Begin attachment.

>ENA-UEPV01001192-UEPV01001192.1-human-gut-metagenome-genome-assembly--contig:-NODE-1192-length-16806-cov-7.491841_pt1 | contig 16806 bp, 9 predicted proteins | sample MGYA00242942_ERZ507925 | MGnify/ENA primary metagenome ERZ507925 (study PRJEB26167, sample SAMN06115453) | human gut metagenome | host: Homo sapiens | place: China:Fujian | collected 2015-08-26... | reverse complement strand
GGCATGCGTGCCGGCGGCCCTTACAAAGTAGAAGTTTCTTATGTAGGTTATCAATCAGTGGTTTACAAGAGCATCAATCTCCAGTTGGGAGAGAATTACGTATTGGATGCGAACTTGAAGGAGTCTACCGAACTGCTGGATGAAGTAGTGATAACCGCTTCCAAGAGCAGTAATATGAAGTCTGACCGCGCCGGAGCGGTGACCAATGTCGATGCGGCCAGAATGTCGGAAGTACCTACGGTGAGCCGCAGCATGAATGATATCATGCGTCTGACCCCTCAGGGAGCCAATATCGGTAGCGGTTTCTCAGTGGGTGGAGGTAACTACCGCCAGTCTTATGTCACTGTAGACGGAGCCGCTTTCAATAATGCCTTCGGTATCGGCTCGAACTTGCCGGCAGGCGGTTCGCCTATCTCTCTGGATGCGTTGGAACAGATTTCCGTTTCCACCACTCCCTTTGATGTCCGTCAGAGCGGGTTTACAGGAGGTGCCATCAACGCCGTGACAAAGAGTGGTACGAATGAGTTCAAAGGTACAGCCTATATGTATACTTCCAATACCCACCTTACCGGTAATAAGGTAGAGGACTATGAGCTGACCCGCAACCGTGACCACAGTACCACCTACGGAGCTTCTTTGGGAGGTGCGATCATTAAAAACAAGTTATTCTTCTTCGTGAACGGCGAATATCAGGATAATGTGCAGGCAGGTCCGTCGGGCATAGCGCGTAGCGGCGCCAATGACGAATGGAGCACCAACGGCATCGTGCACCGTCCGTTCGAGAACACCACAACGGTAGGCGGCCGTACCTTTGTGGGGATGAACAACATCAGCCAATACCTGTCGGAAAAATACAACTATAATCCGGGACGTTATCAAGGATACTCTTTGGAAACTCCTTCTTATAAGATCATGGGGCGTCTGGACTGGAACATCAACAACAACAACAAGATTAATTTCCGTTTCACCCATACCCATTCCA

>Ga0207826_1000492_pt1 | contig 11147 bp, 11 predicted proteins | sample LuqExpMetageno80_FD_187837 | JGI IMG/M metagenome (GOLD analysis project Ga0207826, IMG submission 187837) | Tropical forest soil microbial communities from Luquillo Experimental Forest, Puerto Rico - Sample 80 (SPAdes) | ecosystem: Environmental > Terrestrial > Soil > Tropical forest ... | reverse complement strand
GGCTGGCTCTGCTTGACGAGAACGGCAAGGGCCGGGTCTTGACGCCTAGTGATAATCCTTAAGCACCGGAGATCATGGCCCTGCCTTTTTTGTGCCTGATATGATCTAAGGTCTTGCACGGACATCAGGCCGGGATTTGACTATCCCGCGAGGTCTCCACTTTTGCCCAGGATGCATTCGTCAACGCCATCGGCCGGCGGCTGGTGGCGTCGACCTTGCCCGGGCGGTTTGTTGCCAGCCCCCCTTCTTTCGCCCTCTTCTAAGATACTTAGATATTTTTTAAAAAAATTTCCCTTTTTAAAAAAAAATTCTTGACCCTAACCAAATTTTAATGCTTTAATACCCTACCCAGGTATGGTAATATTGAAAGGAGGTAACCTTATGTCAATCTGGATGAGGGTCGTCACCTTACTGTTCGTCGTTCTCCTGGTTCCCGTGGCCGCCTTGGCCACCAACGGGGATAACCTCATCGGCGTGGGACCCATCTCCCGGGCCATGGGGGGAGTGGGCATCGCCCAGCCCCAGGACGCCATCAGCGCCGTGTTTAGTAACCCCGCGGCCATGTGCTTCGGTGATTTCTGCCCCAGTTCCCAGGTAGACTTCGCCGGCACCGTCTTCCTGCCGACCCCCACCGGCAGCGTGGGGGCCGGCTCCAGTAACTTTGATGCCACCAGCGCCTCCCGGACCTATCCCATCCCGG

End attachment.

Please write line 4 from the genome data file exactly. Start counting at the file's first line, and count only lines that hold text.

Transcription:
GGCTGGCTCTGCTTGACGAGAACGGCAAGGGCCGGGTCTTGACGCCTAGTGATAATCCTTAAGCACCGGAGATCATGGCCCTGCCTTTTTTGTGCCTGATATGATCTAAGGTCTTGCACGGACATCAGGCCGGGATTTGACTATCCCGCGAGGTCTCCACTTTTGCCCAGGATGCATTCGTCAACGCCATCGGCCGGCGGCTGGTGGCGTCGACCTTGCCCGGGCGGTTTGTTGCCAGCCCCCCTTCTTTCGCCCTCTTCTAAGATACTTAGATATTTTTTAAAAAAATTTCCCTTTTTAAAAAAAAATTCTTGACCCTAACCAAATTTTAATGCTTTAATACCCTACCCAGGTATGGTAATATTGAAAGGAGGTAACCTTATGTCAATCTGGATGAGGGTCGTCACCTTACTGTTCGTCGTTCTCCTGGTTCCCGTGGCCGCCTTGGCCACCAACGGGGATAACCTCATCGGCGTGGGACCCATCTCCCGGGCCATGGGGGGAGTGGGCATCGCCCAGCCCCAGGACGCCATCAGCGCCGTGTTTAGTAACCCCGCGGCCATGTGCTTCGGTGATTTCTGCCCCAGTTCCCAGGTAGACTTCGCCGGCACCGTCTTCCTGCCGACCCCCACCGGCAGCGTGGGGGCCGGCTCCAGTAACTTTGATGCCACCAGCGCCTCCCGGACCTATCCCATCCCGG